Slow Island Life in Bocas del Toro
Life is slow in the colorful Bocas del Toro, an island chain on the Panama’s Caribbean coast. Bocas Town, located on the main island Isla Colón, is a great base to explore the neighbouring islands by water taxi. With its many restaurants and cafes you will never end up hungry or thirsty, however tropical vegetation, beautiful beaches and wildlife are the real reasons why people come here.
How to get to Bocas del Toro
The easiest way to get to Boca del Toro from Panama City
The easiest way to get to Boca del Toro from Panama City is by air. There are daily flights going from Albrook International Airport operated by Air Panama and it takes bout 45 minutes. Just make sure you go to the correct airport when leaving for Bocas del Toro. Chances are that it is not the same place where you arrived when you came to Panama – Tocumen Airport.
There are two airports near Panama City. Tocumen International Airport (Aeropuerto Internacional de Tocumen, PTY) is the main Panama’s airport located about 20 kilometers (12 miles) from the city center. Albrook Airport (also known as Marcos A. Gelabert Airport, PAC) is located just outside the city and serves mainly regional destinations.
The cheapest way to get to Bocas del Toro
If you want to save some money there is an alternative way to get to Bocas del Toro from Panama City, but it will take much longer than flying. It includes a combination of bus and boat ride.
First, you have to hop on a bus from Panama City to Almirante. The buses leave from Albrook Bus Terminal and the journey lasts about 10-11 hours. We recommend that you take an overnight bus. There is also an option to depart in the morning, but then there is no guarantee that you will arrive in time to catch the last boat to Bocas del Toro and you will have to spend the night in Almirante. In addition, 10 hour trip can get quite tedious during the day, even if the buses are comfortable. Once you disembark in Almirante, take a taxi from the bus station to the boat docks (it should cost about $1). From there you have to grab a boat ride to Bocas Town which should take you another 30 minutes. The boats normally run from 6am to 6pm with 30 minute intervals.
Ferries are used mostly for cars and bringing supplies to the island. However, most tourists arrive to Bocas del Toro by speedboat taxis. Interesting fact: The ferry in the photo “Palanga” was previously used in Lithuania, a small country in Europe. The ferry was originally named after a small resort town Palanga, however it was not renamed after it arrived in Panama.
Houses and restaurants sit peacefully on the water. Bars are not the real reason why people come here, but they surely make a nice place to cool off after a long day in the sun. And some even have the areas where you can dip into the water with a drink.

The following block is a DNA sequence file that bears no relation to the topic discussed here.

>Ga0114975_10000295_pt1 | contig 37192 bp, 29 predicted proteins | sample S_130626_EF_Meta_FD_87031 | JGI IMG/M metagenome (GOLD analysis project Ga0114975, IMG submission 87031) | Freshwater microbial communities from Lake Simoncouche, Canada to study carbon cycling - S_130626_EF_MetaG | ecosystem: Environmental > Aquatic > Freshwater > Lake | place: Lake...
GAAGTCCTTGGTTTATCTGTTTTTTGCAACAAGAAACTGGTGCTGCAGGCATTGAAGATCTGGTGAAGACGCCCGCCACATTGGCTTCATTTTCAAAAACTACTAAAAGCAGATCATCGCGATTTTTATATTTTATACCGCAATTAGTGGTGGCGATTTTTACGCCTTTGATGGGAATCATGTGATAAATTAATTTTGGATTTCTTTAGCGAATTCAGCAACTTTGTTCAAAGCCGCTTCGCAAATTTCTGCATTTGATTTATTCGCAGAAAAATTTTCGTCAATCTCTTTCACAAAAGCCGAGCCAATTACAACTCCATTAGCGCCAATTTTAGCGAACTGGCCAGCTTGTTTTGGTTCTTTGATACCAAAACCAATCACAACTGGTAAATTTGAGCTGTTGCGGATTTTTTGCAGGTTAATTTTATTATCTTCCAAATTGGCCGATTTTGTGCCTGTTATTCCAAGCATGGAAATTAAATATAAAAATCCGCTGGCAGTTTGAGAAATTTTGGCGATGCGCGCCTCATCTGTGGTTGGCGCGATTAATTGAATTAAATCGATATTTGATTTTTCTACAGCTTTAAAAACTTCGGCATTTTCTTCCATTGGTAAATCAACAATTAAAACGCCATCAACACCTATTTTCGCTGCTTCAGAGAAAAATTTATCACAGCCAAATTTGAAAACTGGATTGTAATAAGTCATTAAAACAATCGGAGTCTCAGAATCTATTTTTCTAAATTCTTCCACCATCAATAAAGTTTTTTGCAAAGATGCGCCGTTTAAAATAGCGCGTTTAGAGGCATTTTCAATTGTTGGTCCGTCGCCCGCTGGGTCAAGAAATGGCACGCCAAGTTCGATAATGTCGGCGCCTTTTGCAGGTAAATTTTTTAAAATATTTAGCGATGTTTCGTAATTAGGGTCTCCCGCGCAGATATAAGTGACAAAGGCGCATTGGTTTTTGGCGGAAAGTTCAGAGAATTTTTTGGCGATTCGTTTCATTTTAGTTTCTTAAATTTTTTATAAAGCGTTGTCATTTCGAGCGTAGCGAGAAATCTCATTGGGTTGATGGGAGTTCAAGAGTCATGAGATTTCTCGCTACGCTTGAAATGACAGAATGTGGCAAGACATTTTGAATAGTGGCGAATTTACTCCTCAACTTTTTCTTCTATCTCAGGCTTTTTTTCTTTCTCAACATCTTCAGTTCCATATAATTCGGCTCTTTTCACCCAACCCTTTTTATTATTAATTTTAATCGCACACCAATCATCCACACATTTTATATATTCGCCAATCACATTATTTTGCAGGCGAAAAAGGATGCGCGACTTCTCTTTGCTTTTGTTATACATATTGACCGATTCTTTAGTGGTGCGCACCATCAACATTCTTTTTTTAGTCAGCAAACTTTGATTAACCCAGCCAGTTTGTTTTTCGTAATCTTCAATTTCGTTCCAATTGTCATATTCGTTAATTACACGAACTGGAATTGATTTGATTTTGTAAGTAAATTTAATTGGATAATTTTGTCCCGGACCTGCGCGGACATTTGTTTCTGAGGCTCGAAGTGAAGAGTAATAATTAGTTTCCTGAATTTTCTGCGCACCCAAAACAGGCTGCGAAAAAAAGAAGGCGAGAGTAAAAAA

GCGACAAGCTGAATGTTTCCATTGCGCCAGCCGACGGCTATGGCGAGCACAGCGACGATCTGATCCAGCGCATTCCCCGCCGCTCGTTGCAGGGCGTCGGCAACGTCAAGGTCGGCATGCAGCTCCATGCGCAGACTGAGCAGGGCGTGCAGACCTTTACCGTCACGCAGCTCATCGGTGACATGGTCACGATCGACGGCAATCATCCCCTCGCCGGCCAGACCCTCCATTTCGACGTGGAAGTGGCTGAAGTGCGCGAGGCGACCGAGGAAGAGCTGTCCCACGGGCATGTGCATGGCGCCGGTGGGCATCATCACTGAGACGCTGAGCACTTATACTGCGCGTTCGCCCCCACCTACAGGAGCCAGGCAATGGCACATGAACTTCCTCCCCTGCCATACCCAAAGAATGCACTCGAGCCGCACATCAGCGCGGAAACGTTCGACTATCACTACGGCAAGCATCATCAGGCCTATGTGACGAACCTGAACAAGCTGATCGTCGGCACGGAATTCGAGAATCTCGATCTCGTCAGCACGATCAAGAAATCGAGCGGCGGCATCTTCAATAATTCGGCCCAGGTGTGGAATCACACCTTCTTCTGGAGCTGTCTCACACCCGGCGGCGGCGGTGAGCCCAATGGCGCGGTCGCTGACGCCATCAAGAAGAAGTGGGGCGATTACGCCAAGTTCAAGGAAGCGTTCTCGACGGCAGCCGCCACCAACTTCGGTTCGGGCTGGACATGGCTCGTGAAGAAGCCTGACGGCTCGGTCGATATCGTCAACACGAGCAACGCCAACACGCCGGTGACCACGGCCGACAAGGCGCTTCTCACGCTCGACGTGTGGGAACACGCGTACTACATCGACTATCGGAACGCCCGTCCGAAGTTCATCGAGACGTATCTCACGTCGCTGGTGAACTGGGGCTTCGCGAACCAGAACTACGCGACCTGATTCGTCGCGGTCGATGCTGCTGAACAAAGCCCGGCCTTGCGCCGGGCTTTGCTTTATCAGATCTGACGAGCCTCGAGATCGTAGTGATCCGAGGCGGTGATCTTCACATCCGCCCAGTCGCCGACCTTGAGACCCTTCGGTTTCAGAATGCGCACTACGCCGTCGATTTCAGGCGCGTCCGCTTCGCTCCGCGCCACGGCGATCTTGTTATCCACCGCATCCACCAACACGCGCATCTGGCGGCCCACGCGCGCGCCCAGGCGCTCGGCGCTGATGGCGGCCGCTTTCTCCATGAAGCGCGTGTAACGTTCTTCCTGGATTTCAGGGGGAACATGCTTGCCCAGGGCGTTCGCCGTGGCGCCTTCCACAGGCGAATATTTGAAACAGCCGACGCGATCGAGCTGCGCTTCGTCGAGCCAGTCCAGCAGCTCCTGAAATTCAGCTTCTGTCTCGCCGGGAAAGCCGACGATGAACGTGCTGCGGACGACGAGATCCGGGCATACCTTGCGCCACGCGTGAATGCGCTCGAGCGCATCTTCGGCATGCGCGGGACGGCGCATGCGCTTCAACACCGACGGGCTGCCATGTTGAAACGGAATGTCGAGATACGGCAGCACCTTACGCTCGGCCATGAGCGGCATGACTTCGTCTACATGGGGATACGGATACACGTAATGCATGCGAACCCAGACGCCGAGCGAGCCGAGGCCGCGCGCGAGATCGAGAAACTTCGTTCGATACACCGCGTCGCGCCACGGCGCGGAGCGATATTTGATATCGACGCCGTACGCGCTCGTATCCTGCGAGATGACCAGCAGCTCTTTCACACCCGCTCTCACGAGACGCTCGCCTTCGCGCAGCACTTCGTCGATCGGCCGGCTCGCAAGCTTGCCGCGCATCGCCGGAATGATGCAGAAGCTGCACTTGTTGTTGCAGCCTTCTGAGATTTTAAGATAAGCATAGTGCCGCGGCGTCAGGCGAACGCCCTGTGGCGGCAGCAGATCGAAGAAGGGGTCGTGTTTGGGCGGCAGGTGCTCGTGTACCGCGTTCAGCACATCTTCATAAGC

A marine taxi trip to Bocas Town is an attraction in itself. The speedboats have seen better days, but with several powerful engines they really do fly over the water.
The water taxi boats may be fast, but locals are not always in the rush to be somewhere.
Caribbean style house in Bocas del Toro, Bocas Town. A typical feature – West Indian inspired carved balconies with large balconies. We normally don’t spend a lot of time hanging around hotels, but it was a nice place to hang out when we caught a tropical downpour.
Snorkeling and diving are among popular activities on Bocas del Toro. Sergeant major fish are no piranhas, but they sure do get excited when they sense food in the water.
Dolphins are a common sight when sailing in the peaceful Caribbean waters. In Bocas del Toro there are many boat tour companies offering excursions, however we went with the catamaran operated by a Spanish expat instead of the speedboat. I’d say slow day with dolphins and several snorkeling stops is more Caribbean style than crushing through agenda with a speedboat.
There is no mystery where the Starfish Beach got its name.
Fiddler, or left-clawed, crabs are everywhere at Bocas del Toro. As you walk along the beach, thousands of them start running away making the ground move around you.
Sloths are also taking it easy on the Caribbean Islands, but due to lush vegetation they are not that easy to spot. Luckily, they are not exactly running away from you.
Always on a look out for a new place to visit and exciting food to try. Loves exploring Asia, snorkeling, mountain roads and hoppy ales. Hates crowded beaches, bland food and wet shoes.